Gospel: Luke 16:19-31
Once there was a rich man who dressed in purple and fine linen and feasted every day. At his gate lay Lazarus, a poor man covered with sores, who longed to eat just the scraps falling from the rich man’s table. Even dogs used to come and lick his sores. It happened that the poor man died, and angels carried him to take his place with Abraham. The rich man also died, and was buried. From the netherworld where he was in torment, the rich man looked up and saw Abraham afar off, and with him Lazarus at rest. He called out, ‘Father Abraham, have pity on me, and send Lazarus, with the tip of his finger dipped in water, to cool my tongue, for I suffer so much in this fire!’
Abraham replied, ‘My son, remember that in your lifetime you were well-off, while the lot of Lazarus was misfortune. Now he is in comfort, and you are in agony. But that is not all. Between your place and ours a great chasm has been fixed, so that no one can cross over from here to you, or from your side to us.’
The rich man implored once more, ‘Then I beg you, Father Abraham, send Lazarus to my father’s house, where my five brothers live. Let him warn them, so that they may not end up in this place of torment.’ Abraham replied, ‘They have Moses and the prophets. Let them listen to them.’ But the rich man said, ‘No, Father Abraham; but if someone from the dead goes to them, they will repent.’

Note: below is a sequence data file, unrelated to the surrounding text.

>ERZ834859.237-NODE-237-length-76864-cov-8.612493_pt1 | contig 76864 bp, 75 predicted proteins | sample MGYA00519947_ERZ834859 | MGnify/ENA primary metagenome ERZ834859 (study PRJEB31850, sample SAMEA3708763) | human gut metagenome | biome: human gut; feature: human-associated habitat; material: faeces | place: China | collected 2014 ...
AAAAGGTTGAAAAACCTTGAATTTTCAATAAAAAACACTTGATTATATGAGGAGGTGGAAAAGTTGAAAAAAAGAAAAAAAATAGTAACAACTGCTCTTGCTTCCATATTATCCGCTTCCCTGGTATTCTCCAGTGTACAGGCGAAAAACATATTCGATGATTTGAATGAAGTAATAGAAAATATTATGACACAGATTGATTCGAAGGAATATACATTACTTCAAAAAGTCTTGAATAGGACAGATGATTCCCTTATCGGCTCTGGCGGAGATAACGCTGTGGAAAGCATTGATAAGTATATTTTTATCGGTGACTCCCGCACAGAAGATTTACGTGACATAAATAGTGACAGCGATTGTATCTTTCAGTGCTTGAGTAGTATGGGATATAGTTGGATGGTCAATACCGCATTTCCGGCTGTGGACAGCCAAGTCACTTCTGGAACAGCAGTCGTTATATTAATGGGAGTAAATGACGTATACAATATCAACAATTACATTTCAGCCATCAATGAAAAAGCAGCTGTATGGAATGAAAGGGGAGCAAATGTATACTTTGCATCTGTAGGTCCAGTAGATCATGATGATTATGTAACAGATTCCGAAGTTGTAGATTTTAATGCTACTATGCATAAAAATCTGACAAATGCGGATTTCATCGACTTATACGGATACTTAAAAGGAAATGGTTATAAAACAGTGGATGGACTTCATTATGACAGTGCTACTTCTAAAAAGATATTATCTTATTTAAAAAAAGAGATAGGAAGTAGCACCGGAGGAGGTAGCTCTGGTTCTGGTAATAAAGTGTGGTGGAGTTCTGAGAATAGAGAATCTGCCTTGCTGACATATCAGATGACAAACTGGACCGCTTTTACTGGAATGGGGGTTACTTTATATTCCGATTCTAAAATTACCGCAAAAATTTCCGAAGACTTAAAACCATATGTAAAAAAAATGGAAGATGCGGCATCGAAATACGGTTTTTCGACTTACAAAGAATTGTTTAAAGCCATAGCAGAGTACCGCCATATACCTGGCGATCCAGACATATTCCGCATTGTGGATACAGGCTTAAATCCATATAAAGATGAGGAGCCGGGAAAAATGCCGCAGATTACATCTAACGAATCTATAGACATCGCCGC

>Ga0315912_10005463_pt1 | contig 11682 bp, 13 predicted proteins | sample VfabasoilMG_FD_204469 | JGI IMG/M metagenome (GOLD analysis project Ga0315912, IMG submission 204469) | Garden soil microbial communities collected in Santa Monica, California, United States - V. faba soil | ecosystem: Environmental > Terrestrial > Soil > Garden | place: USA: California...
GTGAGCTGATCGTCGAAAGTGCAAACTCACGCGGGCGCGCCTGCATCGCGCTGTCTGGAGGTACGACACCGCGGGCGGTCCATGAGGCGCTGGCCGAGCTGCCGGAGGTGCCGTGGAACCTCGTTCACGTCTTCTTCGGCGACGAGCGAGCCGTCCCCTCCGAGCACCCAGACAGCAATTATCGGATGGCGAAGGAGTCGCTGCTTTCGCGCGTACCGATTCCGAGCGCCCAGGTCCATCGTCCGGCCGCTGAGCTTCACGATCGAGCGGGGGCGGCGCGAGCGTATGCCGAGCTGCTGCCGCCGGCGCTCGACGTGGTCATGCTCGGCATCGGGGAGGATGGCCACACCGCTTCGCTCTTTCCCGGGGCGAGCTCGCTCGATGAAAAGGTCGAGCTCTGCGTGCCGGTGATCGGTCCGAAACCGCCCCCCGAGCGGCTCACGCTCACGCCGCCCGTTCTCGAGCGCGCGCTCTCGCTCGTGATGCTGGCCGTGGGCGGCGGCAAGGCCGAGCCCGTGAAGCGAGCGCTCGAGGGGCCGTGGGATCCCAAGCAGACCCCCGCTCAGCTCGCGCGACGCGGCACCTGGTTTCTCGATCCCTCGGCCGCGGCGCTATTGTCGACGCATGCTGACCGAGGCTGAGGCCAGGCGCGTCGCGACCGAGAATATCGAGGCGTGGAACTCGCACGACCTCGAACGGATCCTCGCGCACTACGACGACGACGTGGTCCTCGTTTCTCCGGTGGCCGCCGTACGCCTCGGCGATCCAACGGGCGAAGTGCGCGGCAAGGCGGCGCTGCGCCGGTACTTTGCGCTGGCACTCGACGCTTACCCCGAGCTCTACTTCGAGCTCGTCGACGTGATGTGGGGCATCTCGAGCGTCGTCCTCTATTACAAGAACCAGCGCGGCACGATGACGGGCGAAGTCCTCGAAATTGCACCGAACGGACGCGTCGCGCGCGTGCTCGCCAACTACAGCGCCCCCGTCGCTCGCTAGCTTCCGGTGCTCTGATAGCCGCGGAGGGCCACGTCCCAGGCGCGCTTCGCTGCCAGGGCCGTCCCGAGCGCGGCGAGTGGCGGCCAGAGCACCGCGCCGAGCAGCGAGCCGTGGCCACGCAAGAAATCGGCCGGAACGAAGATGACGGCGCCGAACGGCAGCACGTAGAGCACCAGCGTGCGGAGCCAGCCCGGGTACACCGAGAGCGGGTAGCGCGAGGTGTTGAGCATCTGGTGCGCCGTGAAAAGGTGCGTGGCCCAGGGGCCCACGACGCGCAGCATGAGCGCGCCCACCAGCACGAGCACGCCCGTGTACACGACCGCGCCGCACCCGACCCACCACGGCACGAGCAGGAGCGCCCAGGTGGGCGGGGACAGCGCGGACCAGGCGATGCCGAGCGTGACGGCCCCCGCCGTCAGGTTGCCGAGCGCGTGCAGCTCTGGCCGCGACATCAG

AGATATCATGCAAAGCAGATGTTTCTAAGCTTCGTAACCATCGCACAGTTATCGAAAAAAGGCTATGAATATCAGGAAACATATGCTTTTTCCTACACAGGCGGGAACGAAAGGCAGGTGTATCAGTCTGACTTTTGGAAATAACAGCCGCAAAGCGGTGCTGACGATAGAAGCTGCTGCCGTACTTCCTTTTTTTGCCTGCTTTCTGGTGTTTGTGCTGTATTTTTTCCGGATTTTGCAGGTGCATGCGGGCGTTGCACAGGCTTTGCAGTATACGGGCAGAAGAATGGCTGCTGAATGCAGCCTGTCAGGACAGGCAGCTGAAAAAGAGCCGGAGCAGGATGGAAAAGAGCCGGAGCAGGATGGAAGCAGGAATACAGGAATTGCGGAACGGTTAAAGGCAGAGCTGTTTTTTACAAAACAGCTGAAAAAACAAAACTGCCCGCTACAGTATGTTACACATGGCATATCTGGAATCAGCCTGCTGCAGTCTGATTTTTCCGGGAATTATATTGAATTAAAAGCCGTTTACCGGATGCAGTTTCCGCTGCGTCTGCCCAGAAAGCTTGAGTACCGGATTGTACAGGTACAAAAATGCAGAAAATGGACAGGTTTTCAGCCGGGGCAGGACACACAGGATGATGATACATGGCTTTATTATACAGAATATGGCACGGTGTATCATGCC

Abraham said, ‘If they will not listen to Moses and the prophets, they will not be convinced, even if someone rises from the dead.’”
“They will not be convinced, even if someone rises from the dead.”
The situations of the rich man and Lazarus in life are reversed after death. While in life the rich man dressed in purple linen and feasted every day. Now the rich man suffers continuous torment. He ignored Lazarus, who in life merely wished for table scraps from his table. Now they are separated by a chasm that cannot be bridged—a chasm that reproduces the breach which in life prevented the rich man from even acknowledging the existence of Lazarus.
For those who live in the affluent world, indifferent to the misery of the majority who struggle to survive, the message of this parable could not be more challenging. Pope Francis has spoken of the effects of affluence and consumerism that foster a “culture of indifference” that makes it impossible even to see our brothers and sisters. “Who weeps for these?” he says, referring to families who drown in the sea while seeking to escape from lives of misery. The deaths of countless poor people is simply a statistic, an anecdote that doesn’t disturb our sleep, or sup- press our appetites.
What if one of them could come back from death to warn us of the fate that awaits us? Yet we already have Moses and the Prophets. For that matter, we have Jesus, who died and returned from the dead. What more do we need?
© Copyright Bible Diary 2019